But also, at the sudden overwhelming realization of what that carries; the weight of my presence, the immense value of its mere existence. But most importantly, at the current absence of its substantial worth to the world, the remaining abundance still of its extraordinary capacity.

 
Some have said and believed that December this year marks the ending of an existence, an era, a something. I’m not sure about an ending, and I don’t know that much about the universe. But I believe in beginnings, and I know only as much as I have seen. And what I have seen, is a birth of mine own. And apparently, in our no longer ordinary circumstances, that counts for something. So I guess, I’ll be damned if I don’t make it the only thing it’s meant to be; Extraordinary.

 
Merry Christmas and Happy New Beginning =)

Tya

 

“Ar-Ee-Cee… Why-Cee-El-Eeee.. That’s the waaay… It’s supposed to beee.. The Earth recycleeees.. And so do weee.. Ar-Ee-Ceee! Why-Cee-El-Eeeeeee…!!”

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Off the Camera: On Experiencing Life in HD

“Can any of you recall a time when you were confronted with a scene of such spectacular beauty?
That it took you outside of yourself into a place of great serenity, maybe a rainbow, a mountain range, a valley, a sea, anything…

 

 
 
So one day I went to a beach and watched the day turn into night. The sunset wasn’t the best part.

 
 
In the evening of Saturday last week after my weekly session with Matthew, my ojek (motorcycle taxi) driver dropped me off at the Dhyana Pura beach in Seminyak.

 
With my loyal backpack and sandals, and a piece of peanut butter ball in an over-sized paper bag I’d picked up from a nearby organic restaurant, I situated myself on the best seat in the house;

an empty spot right in the face of the 5.30 PM sun, warmly surrounded by vendors, romance-seeking couples, vacationing families, and men with their dogs and Frisbees.

 
A little past 6 PM, I watched as the sun gradually lowered itself down into, what as far as my eyes could see is, the end of the Bali sea.
Its rays at first blinding my eyes and turning all that was in front of it into shadows; but then slowly and gracefully, extracting a trail of yellow-orange-pink-purple lights and reluctant gradating blue darkness all at the same time.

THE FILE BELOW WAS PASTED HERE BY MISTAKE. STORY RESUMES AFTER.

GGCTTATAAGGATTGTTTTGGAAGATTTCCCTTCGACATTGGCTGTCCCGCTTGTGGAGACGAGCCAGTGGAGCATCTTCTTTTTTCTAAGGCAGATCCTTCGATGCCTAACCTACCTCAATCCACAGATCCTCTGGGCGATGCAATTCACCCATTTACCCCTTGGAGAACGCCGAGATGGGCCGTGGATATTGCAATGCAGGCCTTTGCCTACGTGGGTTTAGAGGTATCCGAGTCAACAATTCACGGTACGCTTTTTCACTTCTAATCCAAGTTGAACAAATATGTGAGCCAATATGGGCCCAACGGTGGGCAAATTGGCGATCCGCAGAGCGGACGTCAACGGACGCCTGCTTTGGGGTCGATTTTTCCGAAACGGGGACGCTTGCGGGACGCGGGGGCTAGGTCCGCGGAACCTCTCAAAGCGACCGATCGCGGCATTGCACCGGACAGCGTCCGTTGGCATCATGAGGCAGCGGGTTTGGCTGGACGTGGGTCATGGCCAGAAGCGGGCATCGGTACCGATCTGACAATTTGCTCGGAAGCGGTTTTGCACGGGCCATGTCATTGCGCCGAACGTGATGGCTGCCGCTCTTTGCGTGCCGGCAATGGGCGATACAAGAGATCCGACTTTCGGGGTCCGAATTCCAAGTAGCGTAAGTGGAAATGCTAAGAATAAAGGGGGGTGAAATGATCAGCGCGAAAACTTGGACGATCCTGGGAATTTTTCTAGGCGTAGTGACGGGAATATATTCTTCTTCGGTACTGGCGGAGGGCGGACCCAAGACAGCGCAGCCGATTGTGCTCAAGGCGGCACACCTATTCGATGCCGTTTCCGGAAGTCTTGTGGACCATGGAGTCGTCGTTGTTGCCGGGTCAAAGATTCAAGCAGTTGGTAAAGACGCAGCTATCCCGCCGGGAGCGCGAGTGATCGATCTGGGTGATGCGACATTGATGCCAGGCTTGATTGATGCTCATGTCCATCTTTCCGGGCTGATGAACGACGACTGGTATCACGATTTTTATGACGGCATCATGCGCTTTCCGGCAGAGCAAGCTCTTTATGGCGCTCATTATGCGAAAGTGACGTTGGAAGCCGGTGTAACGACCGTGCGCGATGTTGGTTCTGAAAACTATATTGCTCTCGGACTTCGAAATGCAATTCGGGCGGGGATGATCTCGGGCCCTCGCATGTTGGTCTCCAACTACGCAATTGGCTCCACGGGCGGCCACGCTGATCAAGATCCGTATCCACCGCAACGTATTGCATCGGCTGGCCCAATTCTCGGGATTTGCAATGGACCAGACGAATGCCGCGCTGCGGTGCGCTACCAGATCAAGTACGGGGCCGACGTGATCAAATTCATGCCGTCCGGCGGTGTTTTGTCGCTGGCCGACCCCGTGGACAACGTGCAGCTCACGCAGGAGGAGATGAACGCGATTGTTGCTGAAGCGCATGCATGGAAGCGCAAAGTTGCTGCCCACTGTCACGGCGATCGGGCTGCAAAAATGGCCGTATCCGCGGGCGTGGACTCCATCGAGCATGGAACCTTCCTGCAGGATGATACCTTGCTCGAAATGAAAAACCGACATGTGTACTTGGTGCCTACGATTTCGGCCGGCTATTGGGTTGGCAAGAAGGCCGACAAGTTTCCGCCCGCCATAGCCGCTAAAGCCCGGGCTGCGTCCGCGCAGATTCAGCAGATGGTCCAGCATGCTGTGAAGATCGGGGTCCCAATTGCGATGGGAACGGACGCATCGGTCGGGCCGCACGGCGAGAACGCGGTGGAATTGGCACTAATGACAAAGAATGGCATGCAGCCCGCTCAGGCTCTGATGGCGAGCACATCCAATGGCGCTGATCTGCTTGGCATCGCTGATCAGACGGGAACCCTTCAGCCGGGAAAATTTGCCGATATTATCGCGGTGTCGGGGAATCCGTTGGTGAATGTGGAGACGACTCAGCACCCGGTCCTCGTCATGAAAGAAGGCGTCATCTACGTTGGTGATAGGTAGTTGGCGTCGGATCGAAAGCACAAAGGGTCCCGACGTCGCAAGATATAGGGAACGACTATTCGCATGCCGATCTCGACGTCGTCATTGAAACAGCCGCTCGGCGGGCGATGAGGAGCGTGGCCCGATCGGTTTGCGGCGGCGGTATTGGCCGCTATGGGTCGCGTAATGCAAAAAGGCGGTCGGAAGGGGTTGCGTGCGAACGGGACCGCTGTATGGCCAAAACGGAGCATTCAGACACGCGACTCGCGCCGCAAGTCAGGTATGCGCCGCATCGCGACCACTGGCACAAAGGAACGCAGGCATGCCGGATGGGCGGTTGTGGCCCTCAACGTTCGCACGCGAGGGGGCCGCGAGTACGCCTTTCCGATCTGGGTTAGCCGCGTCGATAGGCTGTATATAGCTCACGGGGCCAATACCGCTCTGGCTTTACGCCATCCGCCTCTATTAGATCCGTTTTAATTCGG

And for a moment just right before it disappears, you’d almost swear that you could see, just below the sun, a transparent formation of exotic gates, statues and palace-like buildings – like a defined outline of an ethereal city –

which may have been the clouds, but what I choose to believe to be the glimpse of a neighboring universe discreetly revealing its existence.

 
 
And just when I thought I’d seen all that the sunset had to offer, the beach started to clear off.

The romance-achieving couples walked away hand-in-hand, the vendors retired carrying away their bags, the vacationing families wrapped up their last poses and packed up their cameras.

 
I picked up my bag and sandals, and walked towards the shore. And once the gurgling ocean waters have reached my toes, I stopped and buried my feet in the sand like how my father used to teach me to do when I was small.

 
 
I stood there and followed with my eyes the trail of yellow-orange-pink-purple rays of light that was further radiating from the arc where the sun had just taken its bow, freshly dyeing the sky and uncovering the layers of heaven above all at the same time.

 
I dipped my hand into the silk-surfaced water and watched the waves diving in, their white foams gently swaying in and cradling against my open palm. The whitest of whites. The clearest of little tiny bubbles.

 
I looked around at the two men who were still throw-catching their Frisbee, at two other friends waiting for the water to rise and lift up their surfboards, and a boy who was half-swimming half-splashing just a few feet away from where I was a witness to it all.

 
I looked back towards the ocean. At tides vibrantly crashing into the shore, water eagerly creeping up towards dry land, dropping off fizzing white foams and quickly running back into the sea as tadpole-shaped glimmering tiny particles on orchestrated spot lights.

 
Everything moved in the sharpest of motions, with a glistening touch of the faintest yellow golden glow.

 
 
All, a part of what the sun had set to arise: This Life, live, in HD.

 
 
And that Life, ever so unconditionally, basked me in a sudden overwhelming embrace of its beautiful serenity and gravitated me to my knees.

 
I reached towards the seams between the beach and its sea, and grabbed a handful of sand just to let them slip off right through my fingers again.

I swept in and around a few more handfuls, letting the surface of my skin rejoice in the finely-textured carpet of velvety pixie dust beneath me with a dance.

I observed carefully as little lumps of moistened grains took shape, the way each one fell and merged itself back into earth, in a most elegant display of obedience, phasing from a lighter to a darker shade of gray.

 
 
The grayest of gray. The whitest of white. The most yellow-orange-pink-purple of yellow-orange-pink-purple lights. The finest of fine texture. The most luminous of glow. The most visible of the smallest particles.

 
 
Suddenly in those moments I was gone. My ego, the self that knew I was me, was carried off.

The sweetest momentary absence of the soul.

 
I became but a small atom that made up only an insignificant portion of the entire universe.

 
One with the world.